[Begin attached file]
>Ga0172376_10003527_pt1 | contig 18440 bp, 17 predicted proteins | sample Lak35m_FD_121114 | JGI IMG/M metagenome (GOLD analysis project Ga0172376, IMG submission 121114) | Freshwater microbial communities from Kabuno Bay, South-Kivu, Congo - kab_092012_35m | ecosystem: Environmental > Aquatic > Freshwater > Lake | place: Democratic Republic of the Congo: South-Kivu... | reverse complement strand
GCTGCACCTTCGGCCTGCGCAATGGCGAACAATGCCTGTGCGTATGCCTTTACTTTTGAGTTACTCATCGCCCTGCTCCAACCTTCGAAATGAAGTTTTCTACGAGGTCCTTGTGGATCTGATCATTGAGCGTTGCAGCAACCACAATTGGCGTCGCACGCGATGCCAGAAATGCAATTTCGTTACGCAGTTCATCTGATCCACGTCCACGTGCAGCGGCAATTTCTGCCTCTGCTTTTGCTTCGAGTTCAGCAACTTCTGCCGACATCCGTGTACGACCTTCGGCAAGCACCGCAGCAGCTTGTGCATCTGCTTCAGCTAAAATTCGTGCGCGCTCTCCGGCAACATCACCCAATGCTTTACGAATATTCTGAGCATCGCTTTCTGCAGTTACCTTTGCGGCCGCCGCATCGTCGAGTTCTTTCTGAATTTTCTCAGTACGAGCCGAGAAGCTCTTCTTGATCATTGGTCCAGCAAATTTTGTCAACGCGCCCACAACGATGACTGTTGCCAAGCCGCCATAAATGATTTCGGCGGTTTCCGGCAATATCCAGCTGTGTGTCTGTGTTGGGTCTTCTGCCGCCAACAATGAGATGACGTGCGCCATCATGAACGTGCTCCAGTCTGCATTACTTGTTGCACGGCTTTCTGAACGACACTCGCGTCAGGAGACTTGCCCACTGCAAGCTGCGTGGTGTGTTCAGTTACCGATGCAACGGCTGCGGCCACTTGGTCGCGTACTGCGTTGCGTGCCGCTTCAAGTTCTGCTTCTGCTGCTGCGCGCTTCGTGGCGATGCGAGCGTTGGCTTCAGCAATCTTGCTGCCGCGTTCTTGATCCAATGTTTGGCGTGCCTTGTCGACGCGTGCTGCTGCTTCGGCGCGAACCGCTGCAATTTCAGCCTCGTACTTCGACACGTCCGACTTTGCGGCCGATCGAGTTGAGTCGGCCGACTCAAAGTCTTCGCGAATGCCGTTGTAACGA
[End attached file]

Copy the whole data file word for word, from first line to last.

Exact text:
>Ga0172376_10003527_pt1 | contig 18440 bp, 17 predicted proteins | sample Lak35m_FD_121114 | JGI IMG/M metagenome (GOLD analysis project Ga0172376, IMG submission 121114) | Freshwater microbial communities from Kabuno Bay, South-Kivu, Congo - kab_092012_35m | ecosystem: Environmental > Aquatic > Freshwater > Lake | place: Democratic Republic of the Congo: South-Kivu... | reverse complement strand
GCTGCACCTTCGGCCTGCGCAATGGCGAACAATGCCTGTGCGTATGCCTTTACTTTTGAGTTACTCATCGCCCTGCTCCAACCTTCGAAATGAAGTTTTCTACGAGGTCCTTGTGGATCTGATCATTGAGCGTTGCAGCAACCACAATTGGCGTCGCACGCGATGCCAGAAATGCAATTTCGTTACGCAGTTCATCTGATCCACGTCCACGTGCAGCGGCAATTTCTGCCTCTGCTTTTGCTTCGAGTTCAGCAACTTCTGCCGACATCCGTGTACGACCTTCGGCAAGCACCGCAGCAGCTTGTGCATCTGCTTCAGCTAAAATTCGTGCGCGCTCTCCGGCAACATCACCCAATGCTTTACGAATATTCTGAGCATCGCTTTCTGCAGTTACCTTTGCGGCCGCCGCATCGTCGAGTTCTTTCTGAATTTTCTCAGTACGAGCCGAGAAGCTCTTCTTGATCATTGGTCCAGCAAATTTTGTCAACGCGCCCACAACGATGACTGTTGCCAAGCCGCCATAAATGATTTCGGCGGTTTCCGGCAATATCCAGCTGTGTGTCTGTGTTGGGTCTTCTGCCGCCAACAATGAGATGACGTGCGCCATCATGAACGTGCTCCAGTCTGCATTACTTGTTGCACGGCTTTCTGAACGACACTCGCGTCAGGAGACTTGCCCACTGCAAGCTGCGTGGTGTGTTCAGTTACCGATGCAACGGCTGCGGCCACTTGGTCGCGTACTGCGTTGCGTGCCGCTTCAAGTTCTGCTTCTGCTGCTGCGCGCTTCGTGGCGATGCGAGCGTTGGCTTCAGCAATCTTGCTGCCGCGTTCTTGATCCAATGTTTGGCGTGCCTTGTCGACGCGTGCTGCTGCTTCGGCGCGAACCGCTGCAATTTCAGCCTCGTACTTCGACACGTCCGACTTTGCGGCCGATCGAGTTGAGTCGGCCGACTCAAAGTCTTCGCGAATGCCGTTGTAACGA